Graphenea began as a supplier of 2D materials for the research community, but the firm’s products also appeal to industry and in 2013 it won investment from Repsol – a multinational with activities upstream and downstream in the oil & gas sector. Most recently, Graphenea has been awarded Euro 2.5 million through the Horizon 2020 SME instrument – a phased programme of support to small-to-medium enterprises – which will allow the San Sebastian headquartered company to further scale-up its production capacity. The firm has a satellite office based in Boston, US, to strengthen its links with MIT and Harvard.
FlexEnable was spun out of Plastic Logic to give the business more freedom to apply its expertise in printing transistors on plastic beyond the display sector. Its activities include consulting services to materials companies.
Meanwhile, back at Graphene Week
There was plenty of industry input at the main conference too with updates from Bosch, IBM and Alcatel Lucent, to name just a few of the big names eyeing up opportunities for 2D materials. TMR+ spoke with IBM’s Shu-Jen Han last year, and the message remains the same in 2015 – RF devices rather than digital logic are a stronger proposition for graphene. Telecomms could be a promising area for the material thanks to graphene’s consistent performance across a wide temperature range, and useful optical properties.
Smart space: The National Graphene Institute features a ‘high-rise wildflower meadow’ designed to improve roof function by providing a green space for people and pollinators such as bees, butterflies and hoverflies. For a video tour of the building, including the lab space, stay tuned for a film clip from TMR+’s sister site physicsworld.com [link to video coming soon...].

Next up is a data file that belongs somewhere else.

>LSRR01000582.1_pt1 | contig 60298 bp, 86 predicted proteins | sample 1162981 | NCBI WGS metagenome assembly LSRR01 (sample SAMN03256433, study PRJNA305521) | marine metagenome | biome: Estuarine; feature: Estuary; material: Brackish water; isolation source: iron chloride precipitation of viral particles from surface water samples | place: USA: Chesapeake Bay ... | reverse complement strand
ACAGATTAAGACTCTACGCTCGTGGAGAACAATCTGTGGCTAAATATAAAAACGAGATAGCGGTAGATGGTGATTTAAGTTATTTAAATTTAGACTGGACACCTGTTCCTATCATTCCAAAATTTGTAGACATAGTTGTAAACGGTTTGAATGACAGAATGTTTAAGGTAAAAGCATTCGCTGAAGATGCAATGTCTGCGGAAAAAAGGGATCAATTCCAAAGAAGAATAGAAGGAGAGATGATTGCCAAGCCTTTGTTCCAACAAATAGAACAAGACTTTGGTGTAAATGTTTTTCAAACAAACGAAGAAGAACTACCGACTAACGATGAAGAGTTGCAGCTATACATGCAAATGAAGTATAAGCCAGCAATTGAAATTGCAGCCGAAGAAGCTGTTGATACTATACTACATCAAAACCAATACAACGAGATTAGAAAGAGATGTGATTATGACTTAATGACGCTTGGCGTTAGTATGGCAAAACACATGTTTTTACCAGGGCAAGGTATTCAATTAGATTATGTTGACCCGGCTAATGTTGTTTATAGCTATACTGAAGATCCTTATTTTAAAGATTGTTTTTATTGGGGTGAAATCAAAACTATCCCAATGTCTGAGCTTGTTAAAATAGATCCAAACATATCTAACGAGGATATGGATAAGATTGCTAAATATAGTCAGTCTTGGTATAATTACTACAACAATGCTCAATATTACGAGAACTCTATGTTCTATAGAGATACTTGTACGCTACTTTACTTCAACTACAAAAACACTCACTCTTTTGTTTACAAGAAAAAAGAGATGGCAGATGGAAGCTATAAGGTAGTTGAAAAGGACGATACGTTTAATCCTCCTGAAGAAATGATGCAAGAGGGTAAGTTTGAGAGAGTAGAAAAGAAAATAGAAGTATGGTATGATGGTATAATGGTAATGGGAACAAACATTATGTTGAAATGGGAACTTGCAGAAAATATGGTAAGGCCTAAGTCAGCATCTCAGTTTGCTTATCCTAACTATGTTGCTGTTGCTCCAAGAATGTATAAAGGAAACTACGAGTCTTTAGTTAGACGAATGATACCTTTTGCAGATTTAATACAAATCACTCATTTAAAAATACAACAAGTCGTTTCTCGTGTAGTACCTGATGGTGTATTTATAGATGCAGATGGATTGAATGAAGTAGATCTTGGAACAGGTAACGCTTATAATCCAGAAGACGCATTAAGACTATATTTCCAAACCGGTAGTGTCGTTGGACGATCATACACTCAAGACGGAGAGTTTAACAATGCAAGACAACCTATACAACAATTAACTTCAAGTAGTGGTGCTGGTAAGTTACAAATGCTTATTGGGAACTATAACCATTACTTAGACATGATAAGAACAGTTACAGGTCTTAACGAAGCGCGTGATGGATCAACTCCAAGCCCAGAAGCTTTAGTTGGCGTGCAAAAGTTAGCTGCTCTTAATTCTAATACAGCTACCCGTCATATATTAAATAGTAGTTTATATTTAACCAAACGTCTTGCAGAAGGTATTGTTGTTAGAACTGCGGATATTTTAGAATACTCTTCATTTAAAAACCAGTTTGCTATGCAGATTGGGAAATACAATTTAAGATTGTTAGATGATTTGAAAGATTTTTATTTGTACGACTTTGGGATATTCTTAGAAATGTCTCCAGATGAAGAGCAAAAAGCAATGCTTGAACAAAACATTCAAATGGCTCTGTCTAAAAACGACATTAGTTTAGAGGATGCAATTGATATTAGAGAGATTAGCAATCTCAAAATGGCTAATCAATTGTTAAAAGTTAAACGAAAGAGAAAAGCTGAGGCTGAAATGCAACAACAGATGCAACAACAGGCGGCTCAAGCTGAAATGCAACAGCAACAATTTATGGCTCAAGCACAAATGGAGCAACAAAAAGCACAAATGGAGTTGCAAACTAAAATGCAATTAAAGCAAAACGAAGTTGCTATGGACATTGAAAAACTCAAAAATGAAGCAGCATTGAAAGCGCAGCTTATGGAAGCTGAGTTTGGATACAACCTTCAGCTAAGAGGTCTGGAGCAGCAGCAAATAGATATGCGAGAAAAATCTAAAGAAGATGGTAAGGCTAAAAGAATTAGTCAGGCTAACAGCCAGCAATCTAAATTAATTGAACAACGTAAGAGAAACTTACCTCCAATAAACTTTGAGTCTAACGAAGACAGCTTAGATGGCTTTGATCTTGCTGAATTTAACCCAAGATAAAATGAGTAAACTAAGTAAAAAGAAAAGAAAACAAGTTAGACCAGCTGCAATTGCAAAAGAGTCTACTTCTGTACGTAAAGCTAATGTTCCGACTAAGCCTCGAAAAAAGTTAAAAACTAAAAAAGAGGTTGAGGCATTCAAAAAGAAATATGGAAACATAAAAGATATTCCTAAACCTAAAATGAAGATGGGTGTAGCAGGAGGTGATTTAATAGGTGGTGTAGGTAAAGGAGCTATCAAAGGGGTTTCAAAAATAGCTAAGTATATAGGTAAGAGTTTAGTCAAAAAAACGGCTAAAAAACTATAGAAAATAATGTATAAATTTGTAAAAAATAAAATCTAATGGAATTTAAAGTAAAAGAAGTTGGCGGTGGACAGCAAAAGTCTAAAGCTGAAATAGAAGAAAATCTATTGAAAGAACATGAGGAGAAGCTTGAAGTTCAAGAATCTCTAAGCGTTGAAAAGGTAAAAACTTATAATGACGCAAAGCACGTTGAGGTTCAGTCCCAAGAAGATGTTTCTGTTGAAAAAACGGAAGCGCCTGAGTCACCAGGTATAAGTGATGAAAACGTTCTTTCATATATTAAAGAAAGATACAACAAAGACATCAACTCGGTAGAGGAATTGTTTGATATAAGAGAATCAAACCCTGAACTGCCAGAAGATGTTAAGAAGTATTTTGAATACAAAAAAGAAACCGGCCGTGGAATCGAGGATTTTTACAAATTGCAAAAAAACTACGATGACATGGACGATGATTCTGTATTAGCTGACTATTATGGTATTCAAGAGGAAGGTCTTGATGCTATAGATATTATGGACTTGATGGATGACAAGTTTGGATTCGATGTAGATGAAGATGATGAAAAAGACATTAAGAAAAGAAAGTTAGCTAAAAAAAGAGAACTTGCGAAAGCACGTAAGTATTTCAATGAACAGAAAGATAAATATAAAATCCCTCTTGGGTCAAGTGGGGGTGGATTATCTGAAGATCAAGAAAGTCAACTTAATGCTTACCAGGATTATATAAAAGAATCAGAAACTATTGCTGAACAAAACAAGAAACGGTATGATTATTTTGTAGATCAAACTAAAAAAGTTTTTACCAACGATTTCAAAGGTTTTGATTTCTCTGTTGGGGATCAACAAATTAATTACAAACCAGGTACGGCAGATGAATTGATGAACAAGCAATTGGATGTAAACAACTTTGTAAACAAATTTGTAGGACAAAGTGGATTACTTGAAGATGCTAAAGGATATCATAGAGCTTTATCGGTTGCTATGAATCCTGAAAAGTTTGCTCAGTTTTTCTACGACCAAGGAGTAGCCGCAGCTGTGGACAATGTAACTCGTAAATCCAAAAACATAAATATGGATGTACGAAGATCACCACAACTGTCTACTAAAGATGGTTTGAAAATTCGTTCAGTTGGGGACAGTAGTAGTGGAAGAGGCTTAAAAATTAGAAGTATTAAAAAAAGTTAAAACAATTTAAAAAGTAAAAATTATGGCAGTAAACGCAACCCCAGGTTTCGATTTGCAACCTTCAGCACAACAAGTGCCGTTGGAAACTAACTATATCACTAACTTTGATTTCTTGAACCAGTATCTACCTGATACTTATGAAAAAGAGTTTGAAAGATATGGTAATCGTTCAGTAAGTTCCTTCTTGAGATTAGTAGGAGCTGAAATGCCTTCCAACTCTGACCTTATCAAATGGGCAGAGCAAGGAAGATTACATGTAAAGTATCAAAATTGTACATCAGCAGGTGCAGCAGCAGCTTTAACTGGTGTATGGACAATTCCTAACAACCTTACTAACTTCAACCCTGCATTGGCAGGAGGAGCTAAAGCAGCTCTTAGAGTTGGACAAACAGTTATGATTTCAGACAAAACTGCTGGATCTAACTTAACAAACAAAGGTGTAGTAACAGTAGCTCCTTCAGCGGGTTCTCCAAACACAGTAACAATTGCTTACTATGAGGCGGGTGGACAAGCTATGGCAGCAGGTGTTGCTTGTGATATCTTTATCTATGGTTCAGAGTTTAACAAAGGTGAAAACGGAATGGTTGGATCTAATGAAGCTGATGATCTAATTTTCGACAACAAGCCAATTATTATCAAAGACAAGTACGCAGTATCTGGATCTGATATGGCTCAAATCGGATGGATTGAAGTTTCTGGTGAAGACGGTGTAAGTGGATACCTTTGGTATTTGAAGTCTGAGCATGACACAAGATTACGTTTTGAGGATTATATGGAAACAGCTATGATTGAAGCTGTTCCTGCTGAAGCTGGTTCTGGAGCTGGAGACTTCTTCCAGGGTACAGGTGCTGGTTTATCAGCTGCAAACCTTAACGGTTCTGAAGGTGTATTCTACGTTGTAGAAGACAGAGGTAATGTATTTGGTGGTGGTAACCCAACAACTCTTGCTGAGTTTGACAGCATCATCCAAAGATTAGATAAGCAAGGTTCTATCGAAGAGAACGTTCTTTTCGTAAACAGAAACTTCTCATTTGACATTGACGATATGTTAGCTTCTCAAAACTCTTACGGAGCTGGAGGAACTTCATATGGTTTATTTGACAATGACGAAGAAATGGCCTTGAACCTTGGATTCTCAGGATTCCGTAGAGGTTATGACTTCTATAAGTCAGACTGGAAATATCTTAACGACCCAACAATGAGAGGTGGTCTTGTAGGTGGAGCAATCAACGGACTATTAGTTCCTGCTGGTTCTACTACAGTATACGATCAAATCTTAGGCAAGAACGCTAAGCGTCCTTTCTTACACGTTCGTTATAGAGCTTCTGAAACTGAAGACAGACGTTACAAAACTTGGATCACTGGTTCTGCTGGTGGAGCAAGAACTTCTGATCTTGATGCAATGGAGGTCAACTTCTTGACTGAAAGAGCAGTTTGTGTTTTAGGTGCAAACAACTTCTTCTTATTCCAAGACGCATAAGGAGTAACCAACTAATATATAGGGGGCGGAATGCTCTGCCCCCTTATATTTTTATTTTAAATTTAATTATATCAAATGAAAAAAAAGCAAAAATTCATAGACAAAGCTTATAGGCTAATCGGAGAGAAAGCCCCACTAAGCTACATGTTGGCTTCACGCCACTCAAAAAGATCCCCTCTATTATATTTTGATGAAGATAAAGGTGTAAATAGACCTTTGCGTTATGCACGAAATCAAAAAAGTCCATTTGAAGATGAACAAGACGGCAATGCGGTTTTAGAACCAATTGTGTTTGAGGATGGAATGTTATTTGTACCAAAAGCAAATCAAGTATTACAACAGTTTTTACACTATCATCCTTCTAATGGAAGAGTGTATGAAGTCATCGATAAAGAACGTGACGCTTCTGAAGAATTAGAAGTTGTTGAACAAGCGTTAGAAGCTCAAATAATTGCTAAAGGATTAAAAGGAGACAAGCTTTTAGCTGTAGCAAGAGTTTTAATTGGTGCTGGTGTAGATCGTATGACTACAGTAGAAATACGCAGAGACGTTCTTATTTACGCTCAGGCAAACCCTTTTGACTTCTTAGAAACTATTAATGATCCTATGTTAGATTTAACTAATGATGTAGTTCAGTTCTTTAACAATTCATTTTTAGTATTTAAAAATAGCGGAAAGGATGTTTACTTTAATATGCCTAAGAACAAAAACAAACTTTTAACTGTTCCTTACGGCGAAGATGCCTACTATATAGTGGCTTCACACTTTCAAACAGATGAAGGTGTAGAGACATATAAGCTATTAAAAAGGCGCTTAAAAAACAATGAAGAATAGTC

Alcatel Lucent has been working with partner AMO Aachen to investigate the potential of 2D materials in enabling highly-integrated photonic subsystems. The team has come up with a photodetector featuring CVD-grown graphene on a Si waveguide, which operates in the c-band (wavelength = 1550 nm) to support data rates up to 50 GBit/s.
The next Graphene Connect workshop is scheduled for early 2016 and will explore the topic of biosensors and implants. Graphene Week 2016 will take place in Poland next June.
The University of Southampton’s Optoelectronics Research Centre (ORC) is making its next-generation optical fibre available for purchase. By broadening availability, the team aims to accelerate performance, differentiation, adoption and commercialization of optical fibre and photonics-based products.
Specialist optical fibre fabrication and coating. Image credit: University of Southampton
As part of the new service, the ORC will hold a number of research-grade fibres in stock for immediate delivery with the range continually adjusted over time to include cutting-edge designs. Fibres will be supplied for engineering development and research only. Once an application requires volume supply and the market demand is established, the ORC will work with commercial fibre manufacturers to transfer the fibre to production.
Translating research beyond the lab